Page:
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Who Owns our Health? Medical Professionalism, Law and Leadership in the Age of the Market State
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Table of Contents

Preface; Abbreviations; Declaration of Geneva; Chapter 1: The corporate challenge to medical professionalism; I. Leadership in an increasingly privatised global health care system; II. Historical tensions in medical professionalism and health policy; III. The medical profession and consolidation of the market state; Chapter 2: Medical professionalism and 'integrated' regulation; I. Regulating medical professionalism in a new global social contract; II. Practical Issues for 'integrated' regulation of medical professionalism; Chapter 3: Corporate influence on professional education; I. How to cultivate a knowledge elite; II. Educating medical professionals for life in a market state; Chapter 4: Corporate influence on Institutional medical ethics; I. The problems of centralisation and self-regulation; II. Guidelines and clinical pathways as corporate directives; Chapter 5: Health law as a corporate marketing strategy; I. Medical malpractice and system error; II. Consent: Trust and the human right to inviolability; III. Informed consent: The fictions of democratic legitimacy and patient autonomy; IV. The medical fiduciary: Can virtue be coerced?; V. Contract: Should vulnerable patients contractually bargain?; VI. Confidentiality and privilege: Protecting trust and loyalty; VII. Criminal law: Abortion and euthanasia; VIII. Public health legislation; IX. Constitutional law: The right to health; Chapter 6: Medical professionalism in the modern armed conflict zone; I. Medical professionalism, torture and corporate-controlled wars; II. Biosecurity and militarisation of the market state; III. Medical leadership and violations of patient human rights; Chapter 7: Managed care and the global public-private debate; I. Liberalising global health care; II. The role of the pharmaceutical and medical device industries; III. Promoting global public goods in health care; Chapter 8: Medical professionalism in an ideal global society; I. Reconceptualising medicine's social contract in the age of corporate globalisation; II. Critical reflections on the ideal approach; III. Final reflections; Notes; Further reading; Index.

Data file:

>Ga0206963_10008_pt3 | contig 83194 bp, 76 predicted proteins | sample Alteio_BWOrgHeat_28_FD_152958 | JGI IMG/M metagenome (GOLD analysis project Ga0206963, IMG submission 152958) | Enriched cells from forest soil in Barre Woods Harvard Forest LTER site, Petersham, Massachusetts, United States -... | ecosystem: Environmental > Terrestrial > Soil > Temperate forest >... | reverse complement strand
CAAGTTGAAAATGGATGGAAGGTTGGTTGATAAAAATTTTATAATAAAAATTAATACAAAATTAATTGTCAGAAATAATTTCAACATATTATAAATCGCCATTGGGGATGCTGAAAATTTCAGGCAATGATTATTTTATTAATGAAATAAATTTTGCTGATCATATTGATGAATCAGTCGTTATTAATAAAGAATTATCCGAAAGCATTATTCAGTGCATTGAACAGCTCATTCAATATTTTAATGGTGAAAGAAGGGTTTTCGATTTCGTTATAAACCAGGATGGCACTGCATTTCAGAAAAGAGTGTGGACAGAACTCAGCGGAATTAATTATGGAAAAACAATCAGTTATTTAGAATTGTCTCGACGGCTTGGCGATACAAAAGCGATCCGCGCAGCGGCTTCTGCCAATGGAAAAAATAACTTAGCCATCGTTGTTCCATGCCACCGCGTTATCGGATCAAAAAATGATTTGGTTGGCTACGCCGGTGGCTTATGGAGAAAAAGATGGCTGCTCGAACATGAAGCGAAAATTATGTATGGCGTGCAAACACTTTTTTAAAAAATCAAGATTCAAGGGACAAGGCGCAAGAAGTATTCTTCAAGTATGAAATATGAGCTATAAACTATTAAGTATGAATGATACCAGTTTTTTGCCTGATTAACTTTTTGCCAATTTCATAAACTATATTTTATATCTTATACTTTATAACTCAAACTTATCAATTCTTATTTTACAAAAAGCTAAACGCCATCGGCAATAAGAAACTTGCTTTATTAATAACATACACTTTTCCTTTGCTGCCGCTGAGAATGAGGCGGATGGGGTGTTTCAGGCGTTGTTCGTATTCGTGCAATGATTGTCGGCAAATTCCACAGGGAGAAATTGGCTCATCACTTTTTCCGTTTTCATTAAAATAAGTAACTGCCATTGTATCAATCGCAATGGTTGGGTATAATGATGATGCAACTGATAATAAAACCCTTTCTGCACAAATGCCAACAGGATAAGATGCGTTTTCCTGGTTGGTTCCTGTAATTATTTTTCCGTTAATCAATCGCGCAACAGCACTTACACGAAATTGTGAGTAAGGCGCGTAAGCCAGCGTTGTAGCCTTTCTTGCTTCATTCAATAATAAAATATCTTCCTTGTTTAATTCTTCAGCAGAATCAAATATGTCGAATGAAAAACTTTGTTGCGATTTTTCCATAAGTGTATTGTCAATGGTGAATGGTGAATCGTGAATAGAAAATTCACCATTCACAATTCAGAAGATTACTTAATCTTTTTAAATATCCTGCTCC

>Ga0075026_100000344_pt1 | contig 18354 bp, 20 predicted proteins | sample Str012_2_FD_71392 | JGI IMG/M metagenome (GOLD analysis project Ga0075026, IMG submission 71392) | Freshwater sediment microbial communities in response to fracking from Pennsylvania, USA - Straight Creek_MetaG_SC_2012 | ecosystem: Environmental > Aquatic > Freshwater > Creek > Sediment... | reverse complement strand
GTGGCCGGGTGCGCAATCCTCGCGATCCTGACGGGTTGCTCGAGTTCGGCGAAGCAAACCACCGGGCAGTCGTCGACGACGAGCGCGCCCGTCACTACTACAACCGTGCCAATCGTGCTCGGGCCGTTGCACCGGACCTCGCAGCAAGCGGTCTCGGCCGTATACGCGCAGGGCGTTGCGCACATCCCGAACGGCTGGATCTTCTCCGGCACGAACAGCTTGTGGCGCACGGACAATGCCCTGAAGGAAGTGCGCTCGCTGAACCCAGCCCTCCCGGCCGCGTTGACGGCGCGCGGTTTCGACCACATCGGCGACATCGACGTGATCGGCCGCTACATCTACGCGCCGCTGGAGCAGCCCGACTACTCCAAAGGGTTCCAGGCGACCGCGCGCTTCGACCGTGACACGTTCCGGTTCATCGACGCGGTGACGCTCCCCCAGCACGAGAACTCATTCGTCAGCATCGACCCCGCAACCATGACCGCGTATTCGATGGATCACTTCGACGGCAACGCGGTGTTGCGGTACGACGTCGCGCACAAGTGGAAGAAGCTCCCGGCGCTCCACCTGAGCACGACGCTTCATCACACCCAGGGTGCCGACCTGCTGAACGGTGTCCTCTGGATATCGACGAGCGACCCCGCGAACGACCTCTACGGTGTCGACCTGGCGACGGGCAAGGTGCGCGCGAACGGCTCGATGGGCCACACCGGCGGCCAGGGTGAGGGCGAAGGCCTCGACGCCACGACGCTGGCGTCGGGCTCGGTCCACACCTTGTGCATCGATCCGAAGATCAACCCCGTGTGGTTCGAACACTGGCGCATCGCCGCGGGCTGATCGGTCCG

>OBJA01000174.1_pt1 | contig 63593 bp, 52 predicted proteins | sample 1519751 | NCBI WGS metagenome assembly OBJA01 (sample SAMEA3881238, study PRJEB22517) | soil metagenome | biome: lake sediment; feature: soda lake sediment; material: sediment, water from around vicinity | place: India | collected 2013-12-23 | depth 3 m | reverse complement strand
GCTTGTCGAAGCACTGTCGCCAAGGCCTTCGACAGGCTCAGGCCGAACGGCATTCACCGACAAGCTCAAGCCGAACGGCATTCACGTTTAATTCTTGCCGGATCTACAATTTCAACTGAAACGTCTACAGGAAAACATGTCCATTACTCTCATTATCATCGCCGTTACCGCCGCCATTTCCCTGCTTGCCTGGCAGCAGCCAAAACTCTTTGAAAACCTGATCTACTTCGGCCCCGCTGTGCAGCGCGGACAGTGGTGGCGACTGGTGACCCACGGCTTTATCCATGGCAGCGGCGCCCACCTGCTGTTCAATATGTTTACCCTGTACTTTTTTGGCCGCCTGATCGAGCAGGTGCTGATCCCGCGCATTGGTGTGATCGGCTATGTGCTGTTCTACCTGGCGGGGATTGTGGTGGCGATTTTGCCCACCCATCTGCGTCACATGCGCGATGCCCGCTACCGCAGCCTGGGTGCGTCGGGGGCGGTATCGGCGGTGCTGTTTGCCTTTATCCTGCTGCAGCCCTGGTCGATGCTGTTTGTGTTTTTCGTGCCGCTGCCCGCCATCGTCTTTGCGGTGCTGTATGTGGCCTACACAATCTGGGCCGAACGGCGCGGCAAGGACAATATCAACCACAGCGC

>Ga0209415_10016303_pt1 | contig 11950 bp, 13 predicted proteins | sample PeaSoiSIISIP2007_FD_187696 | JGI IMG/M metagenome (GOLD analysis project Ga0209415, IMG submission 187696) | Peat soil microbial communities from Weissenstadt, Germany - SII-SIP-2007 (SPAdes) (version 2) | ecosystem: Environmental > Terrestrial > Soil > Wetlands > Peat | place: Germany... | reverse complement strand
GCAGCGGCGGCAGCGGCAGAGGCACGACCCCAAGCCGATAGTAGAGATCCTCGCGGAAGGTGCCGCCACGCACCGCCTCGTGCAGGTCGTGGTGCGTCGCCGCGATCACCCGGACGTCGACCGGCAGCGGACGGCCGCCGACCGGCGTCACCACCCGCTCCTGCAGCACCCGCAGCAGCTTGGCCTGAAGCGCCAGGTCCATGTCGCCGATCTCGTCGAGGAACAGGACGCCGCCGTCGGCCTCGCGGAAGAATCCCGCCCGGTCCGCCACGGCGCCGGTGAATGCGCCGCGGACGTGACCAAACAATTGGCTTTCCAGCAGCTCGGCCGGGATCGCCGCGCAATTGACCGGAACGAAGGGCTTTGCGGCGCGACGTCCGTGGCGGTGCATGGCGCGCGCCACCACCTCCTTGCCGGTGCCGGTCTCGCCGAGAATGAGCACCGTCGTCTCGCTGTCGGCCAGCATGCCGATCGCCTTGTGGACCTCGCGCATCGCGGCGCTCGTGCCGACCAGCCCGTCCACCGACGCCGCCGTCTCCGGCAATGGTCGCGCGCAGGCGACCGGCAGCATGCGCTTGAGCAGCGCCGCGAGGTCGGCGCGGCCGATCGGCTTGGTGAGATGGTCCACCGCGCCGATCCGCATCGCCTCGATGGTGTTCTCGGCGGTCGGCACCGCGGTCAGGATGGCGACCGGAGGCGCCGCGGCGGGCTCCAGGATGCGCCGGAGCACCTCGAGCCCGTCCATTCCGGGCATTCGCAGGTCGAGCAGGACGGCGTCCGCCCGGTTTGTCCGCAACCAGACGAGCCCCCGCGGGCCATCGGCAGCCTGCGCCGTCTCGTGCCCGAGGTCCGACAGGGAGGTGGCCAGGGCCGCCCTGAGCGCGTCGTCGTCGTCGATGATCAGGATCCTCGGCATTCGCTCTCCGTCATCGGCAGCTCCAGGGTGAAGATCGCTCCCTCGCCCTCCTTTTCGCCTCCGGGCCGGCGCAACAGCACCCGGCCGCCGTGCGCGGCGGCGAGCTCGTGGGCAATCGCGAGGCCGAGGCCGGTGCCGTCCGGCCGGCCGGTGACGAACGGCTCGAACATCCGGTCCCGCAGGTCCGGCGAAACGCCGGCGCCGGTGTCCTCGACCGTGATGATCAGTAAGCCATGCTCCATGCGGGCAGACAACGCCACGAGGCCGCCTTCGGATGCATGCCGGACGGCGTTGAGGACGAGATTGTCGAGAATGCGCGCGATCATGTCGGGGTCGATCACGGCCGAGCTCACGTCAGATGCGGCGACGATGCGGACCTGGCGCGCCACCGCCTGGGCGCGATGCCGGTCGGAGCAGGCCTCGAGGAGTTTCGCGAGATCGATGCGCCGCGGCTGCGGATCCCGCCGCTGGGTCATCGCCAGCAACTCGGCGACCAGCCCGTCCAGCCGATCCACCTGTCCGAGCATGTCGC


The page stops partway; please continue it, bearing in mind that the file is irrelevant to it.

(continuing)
About the Author

Dr Thomas Faunce has qualifications in Law and in Medicine and holds joint appointments to the Medical and the Law schools at the ANU. Faunce has ten years of professional experience in both law (with the leading legal firms Malleson's and Freehill's) and medicine (as Senior Registrar in Intensive Care at the Alfred Hospital, Melbourne). He was judge's associate to Mr Justice Lionel Murphy of the High Court of Australia in 1983.

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